Last week was Diversity Week at The National Archives – a week in which we celebrate the diversity of our collections. This made me think about how the UK Government Web Archive is capturing ways that the UK Central Government web estate is being used to communicate with one minority group - disabled people. In writing this post I am aware that the term ’disabled people’ encompasses a wide range of very different people with many different needs. I will only be able to focus on a few specific examples in this short post.
The web teams responsible for UK government websites work to ensure that sites are as accessible as possible. Guidance about designing accessible websites is provided in the Cabinet Office (formerly Central Office of Information) Web standards and guidelines on delivering inclusive websites. Additionally, most websites in scope for our web archive include a page describing provisions made to ensure the website is accessible. We will have captured these pages as part of our regular archiving schedule. For example, the page below in an archived version of the Directgov website from December 2008 describes the accessibility features of the site.
Directgov - Accessibility features - archived December 2008
Interestingly, the page includes two audio files. In my opinion, one of the great benefits of the internet is the ability to communicate information to users in different ways. Whereas in the past a blind or partially-sighted person would have had to source specialist material, such as a leaflet printed in Braille or an audio book, they can now use inexpensive and commonly available technology such as a screen reader or changing the text size in a browser to access most information on the internet. This is made easier by careful website design.
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Detail from an embossed 'tactile' map printed at the Glasgow Asylum for the Blind, 1839, showing London (reference: MPI 1/63)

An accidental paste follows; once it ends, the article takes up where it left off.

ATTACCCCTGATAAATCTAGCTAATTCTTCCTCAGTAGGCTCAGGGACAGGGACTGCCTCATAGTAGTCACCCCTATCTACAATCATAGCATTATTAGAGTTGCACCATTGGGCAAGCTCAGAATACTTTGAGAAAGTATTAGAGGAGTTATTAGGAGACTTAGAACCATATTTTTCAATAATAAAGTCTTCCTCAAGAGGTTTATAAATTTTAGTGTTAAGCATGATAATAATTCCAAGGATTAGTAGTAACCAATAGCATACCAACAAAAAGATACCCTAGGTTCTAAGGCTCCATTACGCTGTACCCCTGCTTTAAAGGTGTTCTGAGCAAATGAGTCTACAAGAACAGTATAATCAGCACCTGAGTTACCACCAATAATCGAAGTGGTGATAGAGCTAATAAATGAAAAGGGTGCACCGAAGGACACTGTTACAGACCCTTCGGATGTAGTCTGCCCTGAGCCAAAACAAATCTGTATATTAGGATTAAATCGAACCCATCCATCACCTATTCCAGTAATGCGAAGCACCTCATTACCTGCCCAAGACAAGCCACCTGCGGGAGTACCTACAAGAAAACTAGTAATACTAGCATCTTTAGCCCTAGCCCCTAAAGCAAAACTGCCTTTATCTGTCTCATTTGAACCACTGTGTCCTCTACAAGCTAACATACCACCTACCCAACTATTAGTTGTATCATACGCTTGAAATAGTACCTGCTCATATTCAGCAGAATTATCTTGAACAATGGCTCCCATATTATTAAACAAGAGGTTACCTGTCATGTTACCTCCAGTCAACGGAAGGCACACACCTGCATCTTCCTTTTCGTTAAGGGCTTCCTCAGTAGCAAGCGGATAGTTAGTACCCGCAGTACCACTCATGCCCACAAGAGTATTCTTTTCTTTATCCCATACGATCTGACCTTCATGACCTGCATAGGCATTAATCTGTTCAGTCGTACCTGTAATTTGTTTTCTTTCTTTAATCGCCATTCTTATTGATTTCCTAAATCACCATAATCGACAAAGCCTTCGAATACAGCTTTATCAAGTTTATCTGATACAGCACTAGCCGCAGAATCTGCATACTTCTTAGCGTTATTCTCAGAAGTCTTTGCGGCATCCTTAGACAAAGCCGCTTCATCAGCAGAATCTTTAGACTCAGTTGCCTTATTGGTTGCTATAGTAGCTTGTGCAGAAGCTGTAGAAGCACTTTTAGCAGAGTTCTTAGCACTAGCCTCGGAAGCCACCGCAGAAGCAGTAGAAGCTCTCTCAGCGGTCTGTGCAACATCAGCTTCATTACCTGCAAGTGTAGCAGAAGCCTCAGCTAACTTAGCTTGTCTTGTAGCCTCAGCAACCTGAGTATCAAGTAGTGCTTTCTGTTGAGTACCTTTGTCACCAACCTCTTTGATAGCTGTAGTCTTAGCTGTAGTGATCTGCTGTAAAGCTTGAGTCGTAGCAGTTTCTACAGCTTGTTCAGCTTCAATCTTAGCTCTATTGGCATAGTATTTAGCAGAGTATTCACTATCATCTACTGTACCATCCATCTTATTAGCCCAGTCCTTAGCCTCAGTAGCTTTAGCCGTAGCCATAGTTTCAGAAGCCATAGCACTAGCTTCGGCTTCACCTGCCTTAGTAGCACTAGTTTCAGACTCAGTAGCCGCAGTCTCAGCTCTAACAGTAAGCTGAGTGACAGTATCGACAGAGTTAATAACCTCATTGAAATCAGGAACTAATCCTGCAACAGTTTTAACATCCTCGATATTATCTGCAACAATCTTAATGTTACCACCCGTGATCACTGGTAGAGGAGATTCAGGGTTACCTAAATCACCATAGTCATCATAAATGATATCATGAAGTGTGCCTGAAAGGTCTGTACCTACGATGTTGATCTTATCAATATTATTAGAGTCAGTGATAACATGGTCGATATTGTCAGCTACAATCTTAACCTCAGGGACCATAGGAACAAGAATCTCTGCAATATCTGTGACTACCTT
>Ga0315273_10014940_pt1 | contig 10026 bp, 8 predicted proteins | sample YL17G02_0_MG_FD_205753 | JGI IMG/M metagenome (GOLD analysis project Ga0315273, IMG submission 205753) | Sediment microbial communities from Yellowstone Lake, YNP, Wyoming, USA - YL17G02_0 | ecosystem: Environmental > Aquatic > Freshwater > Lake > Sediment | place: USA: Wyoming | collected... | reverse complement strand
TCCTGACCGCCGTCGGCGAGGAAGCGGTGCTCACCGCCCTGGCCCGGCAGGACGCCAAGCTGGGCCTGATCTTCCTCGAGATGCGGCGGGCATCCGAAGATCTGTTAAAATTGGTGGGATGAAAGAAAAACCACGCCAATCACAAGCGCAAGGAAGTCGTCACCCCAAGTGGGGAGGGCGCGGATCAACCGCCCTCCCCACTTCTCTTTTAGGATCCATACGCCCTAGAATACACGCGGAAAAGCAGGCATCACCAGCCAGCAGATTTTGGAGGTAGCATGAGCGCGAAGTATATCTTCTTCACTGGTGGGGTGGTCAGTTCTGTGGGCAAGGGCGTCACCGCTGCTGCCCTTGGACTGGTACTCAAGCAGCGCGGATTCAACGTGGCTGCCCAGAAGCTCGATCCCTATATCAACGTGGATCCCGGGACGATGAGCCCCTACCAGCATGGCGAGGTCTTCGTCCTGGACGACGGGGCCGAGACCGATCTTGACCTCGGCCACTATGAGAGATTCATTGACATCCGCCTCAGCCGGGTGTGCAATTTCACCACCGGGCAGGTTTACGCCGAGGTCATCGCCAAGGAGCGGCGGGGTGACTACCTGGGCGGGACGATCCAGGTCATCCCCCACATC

Like my colleague Jenni Orme, I’ve taken a lot of interest in the Paralympics and I was fortunate to get tickets for a few of the events, including my new favourite sport of goalball. Continue reading »
For all those still suffering with Olympics withdrawal symptoms, never fear – the Paralympics are here!!
In their honour, my blog today is dedicated to the story behind the London 2012 Paralympic mascot – Mandeville.
Mandeville mascot image from UK Government Web Archive
This cute little drop of steel from the Olympic Stadium (that’s what he is, apparently – you can learn more about Mandeville’s creation), is named after the original home of the Paralympics – Stoke Mandeville Hospital in Buckinghamshire, on which we hold a number of files.
Sir Ludwig Guttmann was a pioneering doctor at the hospital in the 1940s who recognised the importance of physical activity in the rehabilitation of injured soldiers during and after the Second World War.
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March is Women’s History Month. Just in time, I’d like to share a file I was introduced to last year by our Education department.
The suffrage movement is a common theme when talking about achievements of women in the past, and we certainly hold a wealth of information here, from the force feeding of women on hunger strike, to 1911 census forms when women refused to provide their details to a government they had no say in electing. Although there are so many achievements of women to choose from, this wealth means there is always something more to talk about!
This file, MEPO 3/203, came to my attention while carrying out some research with colleagues on the last Maharajah of the Punjab, Duleep Singh and his family in preparation for last year’s Diversity Week.
However, it wasn’t a member of the Duleep Singh family that caught my eye during our research.
Princess Sophia selling 'The Suffragette' (Image source: http://historysheroes.e2bn.org/)
We looked at a file relating to the Maharajah’s daughter, Princess Sophia Duleep Singh and her involvement with the Suffragettes. This particular file contains police reports on ‘Black Friday’, 18 November 1910, when Suffragettes clashed violently with police in response to the apparent stalling of the Bill in Parliament which would have granted suffrage to women of the upper classes. One particular statement, given by disabled protestor Miss May Billinghust, describes the brutality and humiliation the protestors reported: